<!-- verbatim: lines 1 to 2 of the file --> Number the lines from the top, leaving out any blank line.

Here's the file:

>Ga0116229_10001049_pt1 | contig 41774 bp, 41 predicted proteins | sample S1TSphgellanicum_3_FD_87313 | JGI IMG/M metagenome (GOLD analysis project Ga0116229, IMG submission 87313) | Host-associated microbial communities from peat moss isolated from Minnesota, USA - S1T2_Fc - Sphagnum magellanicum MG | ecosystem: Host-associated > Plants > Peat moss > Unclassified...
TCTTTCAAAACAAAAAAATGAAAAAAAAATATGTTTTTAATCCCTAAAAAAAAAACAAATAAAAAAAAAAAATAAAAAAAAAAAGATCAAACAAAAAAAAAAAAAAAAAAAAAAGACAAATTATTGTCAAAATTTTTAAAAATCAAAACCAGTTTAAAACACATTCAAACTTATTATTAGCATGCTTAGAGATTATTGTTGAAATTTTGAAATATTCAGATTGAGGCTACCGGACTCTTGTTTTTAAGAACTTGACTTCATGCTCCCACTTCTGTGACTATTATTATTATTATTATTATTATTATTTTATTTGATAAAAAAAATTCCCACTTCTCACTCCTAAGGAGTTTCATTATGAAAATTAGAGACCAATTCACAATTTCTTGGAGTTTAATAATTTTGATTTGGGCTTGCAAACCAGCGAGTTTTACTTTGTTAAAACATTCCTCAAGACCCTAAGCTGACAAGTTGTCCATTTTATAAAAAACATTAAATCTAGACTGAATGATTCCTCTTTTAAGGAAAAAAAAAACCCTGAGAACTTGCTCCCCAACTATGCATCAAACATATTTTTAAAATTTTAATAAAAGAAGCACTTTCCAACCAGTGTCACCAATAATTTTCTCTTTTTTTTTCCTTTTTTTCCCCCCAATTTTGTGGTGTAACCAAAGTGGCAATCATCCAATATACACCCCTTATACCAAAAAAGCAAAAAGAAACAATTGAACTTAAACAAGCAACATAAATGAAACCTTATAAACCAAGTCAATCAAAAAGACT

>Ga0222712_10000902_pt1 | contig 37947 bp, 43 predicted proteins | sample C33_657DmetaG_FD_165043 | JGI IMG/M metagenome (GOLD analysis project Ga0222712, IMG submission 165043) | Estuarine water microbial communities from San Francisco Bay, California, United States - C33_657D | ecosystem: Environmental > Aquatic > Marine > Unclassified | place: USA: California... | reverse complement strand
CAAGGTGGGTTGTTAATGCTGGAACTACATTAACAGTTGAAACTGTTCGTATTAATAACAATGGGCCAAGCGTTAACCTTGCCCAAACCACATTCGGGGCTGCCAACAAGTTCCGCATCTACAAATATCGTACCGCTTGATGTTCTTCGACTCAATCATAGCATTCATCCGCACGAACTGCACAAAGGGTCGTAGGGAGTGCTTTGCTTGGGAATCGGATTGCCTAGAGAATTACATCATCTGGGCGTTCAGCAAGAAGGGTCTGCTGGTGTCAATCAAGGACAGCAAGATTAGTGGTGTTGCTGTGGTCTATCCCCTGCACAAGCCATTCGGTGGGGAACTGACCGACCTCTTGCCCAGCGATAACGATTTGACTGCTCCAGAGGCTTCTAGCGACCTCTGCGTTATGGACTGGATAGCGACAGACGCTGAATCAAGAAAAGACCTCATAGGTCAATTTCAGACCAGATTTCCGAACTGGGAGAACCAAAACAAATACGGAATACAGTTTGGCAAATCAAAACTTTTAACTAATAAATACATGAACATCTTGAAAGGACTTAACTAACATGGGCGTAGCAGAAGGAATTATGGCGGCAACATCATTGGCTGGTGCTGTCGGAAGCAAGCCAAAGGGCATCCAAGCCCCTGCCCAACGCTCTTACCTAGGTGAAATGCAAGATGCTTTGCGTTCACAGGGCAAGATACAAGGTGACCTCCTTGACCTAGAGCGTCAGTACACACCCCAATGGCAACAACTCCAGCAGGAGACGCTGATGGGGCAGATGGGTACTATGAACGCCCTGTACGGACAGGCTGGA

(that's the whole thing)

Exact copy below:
>Ga0116229_10001049_pt1 | contig 41774 bp, 41 predicted proteins | sample S1TSphgellanicum_3_FD_87313 | JGI IMG/M metagenome (GOLD analysis project Ga0116229, IMG submission 87313) | Host-associated microbial communities from peat moss isolated from Minnesota, USA - S1T2_Fc - Sphagnum magellanicum MG | ecosystem: Host-associated > Plants > Peat moss > Unclassified...
TCTTTCAAAACAAAAAAATGAAAAAAAAATATGTTTTTAATCCCTAAAAAAAAAACAAATAAAAAAAAAAAATAAAAAAAAAAAGATCAAACAAAAAAAAAAAAAAAAAAAAAAGACAAATTATTGTCAAAATTTTTAAAAATCAAAACCAGTTTAAAACACATTCAAACTTATTATTAGCATGCTTAGAGATTATTGTTGAAATTTTGAAATATTCAGATTGAGGCTACCGGACTCTTGTTTTTAAGAACTTGACTTCATGCTCCCACTTCTGTGACTATTATTATTATTATTATTATTATTATTTTATTTGATAAAAAAAATTCCCACTTCTCACTCCTAAGGAGTTTCATTATGAAAATTAGAGACCAATTCACAATTTCTTGGAGTTTAATAATTTTGATTTGGGCTTGCAAACCAGCGAGTTTTACTTTGTTAAAACATTCCTCAAGACCCTAAGCTGACAAGTTGTCCATTTTATAAAAAACATTAAATCTAGACTGAATGATTCCTCTTTTAAGGAAAAAAAAAACCCTGAGAACTTGCTCCCCAACTATGCATCAAACATATTTTTAAAATTTTAATAAAAGAAGCACTTTCCAACCAGTGTCACCAATAATTTTCTCTTTTTTTTTCCTTTTTTTCCCCCCAATTTTGTGGTGTAACCAAAGTGGCAATCATCCAATATACACCCCTTATACCAAAAAAGCAAAAAGAAACAATTGAACTTAAACAAGCAACATAAATGAAACCTTATAAACCAAGTCAATCAAAAAGACT